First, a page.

Obviously, I have 12 feeders/drops from each terminal block to twelve feeder locations on each loop which is enough for my layout. You can use the 24 port MTH terminal block if you think you need more drops. I also installed a two terminal block under the plywood at each feeder location to connect the wires coming from the MTH terminal blocks and then short 18 gauge feeders from that block to the underside of my Fastrack. They provide a nice location to solder in a TVS suppressor, but they are not necessary.

I also used crimped spade connectors at the ends of each wire going to the MTH terminal blocks.

Just my $0.02.

ELECTRONICS 4InkedTERMINAL BLOCKS_LI

Ritchie, this is very helpful, thanks, Arnold

Arnold- I'm no expert on proper DCS wiring (just what I've read on here), but I am an expert on wiring of all types, sizes, etc.

I would defer to the DCS experts but I would recommend following the proper methods for setting up DCS (star, home runs, etc). Pick up Barry's book on DCS wiring.

After that is settled, a think 14 gauge wire for main feeders (because of the length of you runs), and 16 gauge for the drops would be fine. Many guys have used the suitcase style connectors to connect the drops to the main feeders. These eliminate cutting and splicing the mains at each drop.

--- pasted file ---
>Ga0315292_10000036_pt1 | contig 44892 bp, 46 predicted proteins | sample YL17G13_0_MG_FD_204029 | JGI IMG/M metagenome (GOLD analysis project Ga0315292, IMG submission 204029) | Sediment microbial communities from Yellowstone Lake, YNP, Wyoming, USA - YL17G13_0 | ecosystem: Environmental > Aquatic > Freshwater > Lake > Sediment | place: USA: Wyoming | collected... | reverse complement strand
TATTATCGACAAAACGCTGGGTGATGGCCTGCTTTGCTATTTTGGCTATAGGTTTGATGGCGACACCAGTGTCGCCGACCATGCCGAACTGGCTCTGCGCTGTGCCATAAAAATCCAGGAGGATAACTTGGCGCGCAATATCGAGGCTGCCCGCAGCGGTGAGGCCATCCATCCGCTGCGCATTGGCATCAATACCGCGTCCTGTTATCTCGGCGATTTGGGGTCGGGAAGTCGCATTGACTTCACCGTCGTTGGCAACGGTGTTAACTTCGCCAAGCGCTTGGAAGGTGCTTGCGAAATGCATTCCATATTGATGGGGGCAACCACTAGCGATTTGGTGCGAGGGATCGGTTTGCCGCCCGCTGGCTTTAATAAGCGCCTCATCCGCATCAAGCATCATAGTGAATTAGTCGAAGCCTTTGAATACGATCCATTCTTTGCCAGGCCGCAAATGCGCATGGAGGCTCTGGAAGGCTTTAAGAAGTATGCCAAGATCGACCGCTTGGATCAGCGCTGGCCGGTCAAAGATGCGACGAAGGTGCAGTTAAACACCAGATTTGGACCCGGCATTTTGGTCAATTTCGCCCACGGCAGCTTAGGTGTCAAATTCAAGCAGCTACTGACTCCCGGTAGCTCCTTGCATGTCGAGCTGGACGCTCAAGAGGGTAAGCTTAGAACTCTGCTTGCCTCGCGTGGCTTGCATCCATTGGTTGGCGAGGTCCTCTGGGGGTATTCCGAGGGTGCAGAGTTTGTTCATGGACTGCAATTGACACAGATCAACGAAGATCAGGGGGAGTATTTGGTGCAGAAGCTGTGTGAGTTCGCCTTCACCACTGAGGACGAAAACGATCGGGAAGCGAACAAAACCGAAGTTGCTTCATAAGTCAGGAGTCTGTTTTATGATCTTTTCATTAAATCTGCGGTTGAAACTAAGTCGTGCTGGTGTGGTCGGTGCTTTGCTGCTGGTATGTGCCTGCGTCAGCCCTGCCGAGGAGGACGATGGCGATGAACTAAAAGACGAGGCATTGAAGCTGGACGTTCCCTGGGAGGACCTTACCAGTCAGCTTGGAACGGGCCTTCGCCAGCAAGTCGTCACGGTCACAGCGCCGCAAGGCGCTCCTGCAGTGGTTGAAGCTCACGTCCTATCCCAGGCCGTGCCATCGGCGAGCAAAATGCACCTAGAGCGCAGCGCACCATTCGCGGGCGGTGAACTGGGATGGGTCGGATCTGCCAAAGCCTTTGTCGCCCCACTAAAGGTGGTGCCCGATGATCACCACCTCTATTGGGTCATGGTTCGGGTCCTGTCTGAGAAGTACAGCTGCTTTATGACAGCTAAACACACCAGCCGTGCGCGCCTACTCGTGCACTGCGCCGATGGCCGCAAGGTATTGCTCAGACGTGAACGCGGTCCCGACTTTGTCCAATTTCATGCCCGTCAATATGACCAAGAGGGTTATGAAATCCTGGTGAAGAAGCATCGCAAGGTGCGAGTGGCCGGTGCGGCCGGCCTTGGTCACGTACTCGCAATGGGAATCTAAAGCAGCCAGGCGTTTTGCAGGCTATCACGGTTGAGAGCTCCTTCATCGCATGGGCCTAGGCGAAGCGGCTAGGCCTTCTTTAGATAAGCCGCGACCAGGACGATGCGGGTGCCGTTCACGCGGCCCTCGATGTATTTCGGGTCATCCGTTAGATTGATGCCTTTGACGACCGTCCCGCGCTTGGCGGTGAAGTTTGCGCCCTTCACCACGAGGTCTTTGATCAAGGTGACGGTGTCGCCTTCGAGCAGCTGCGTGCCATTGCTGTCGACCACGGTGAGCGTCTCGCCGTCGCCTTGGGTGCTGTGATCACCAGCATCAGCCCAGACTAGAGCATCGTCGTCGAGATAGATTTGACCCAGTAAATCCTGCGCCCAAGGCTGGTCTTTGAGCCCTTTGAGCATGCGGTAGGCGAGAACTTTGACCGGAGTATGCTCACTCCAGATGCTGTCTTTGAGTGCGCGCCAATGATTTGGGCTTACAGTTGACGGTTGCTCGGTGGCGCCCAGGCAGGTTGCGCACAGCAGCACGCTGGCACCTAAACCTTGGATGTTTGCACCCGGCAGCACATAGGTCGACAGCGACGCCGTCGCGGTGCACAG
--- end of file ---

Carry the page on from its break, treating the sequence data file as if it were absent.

250) QUICK SPLICE LOCK SUITCASE WIRE CONNECTORS ELECTRICAL WIRE SPLICE TAP USA! | eBay

I'm a big fan of terminal strips. Since you should focus on the DCS wiring methods, then the MTH terminal boards are a good idea.

Switches and accessories will need to be run individually since you need separate control for each. Pick a uniform set of wires for each system so that they are easily identifiable when you have to troubleshoot in the future.

I use Cat 5, and telephone cable for accessories and switches. Cat 5 has 4 pairs of wires that are color coded. Phone cable can have 2-3 pairs depending on what you use.

Label things and keep a log of what you run. Pick a numbering/ lettering system and stick to it. Home Depot/ Lowes sell these (or similar)  numbering sets in the electrical section. A P-touch label maker would work too.

LOT OF 46 CARDS BRADY WIRE MARKERS LETTER J WM-J .25 x 1.5 36 / CARD 662820111092 | eBay

A good assortment of crimp on connectors are advisable as well for connections under screw terminals. Again, HD/ Lowes items.

Ferrule wire copper crimp connectors kit. Insulated cord pin end terminals. Electromechanic linking equipment. Various sizes and colors sorted in box Stock Photo - Alamy

There are many sources for all the items you will need on-line as well.

Remember to build in room for expansion. Just when you think you covered everything, you will discover that you missed things, or decided to add new accessories, etc.

Sounds like you will be busy for a while. Keep us posted and post questions as they come up.

Bob

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Last edited by RSJB18

Anything for a fellow member of the bar

A quick question and two observations:

1. Do you use the 14v accessory terminal on the back of the Z-4K to power any of your accessories, in addition to the ZW ?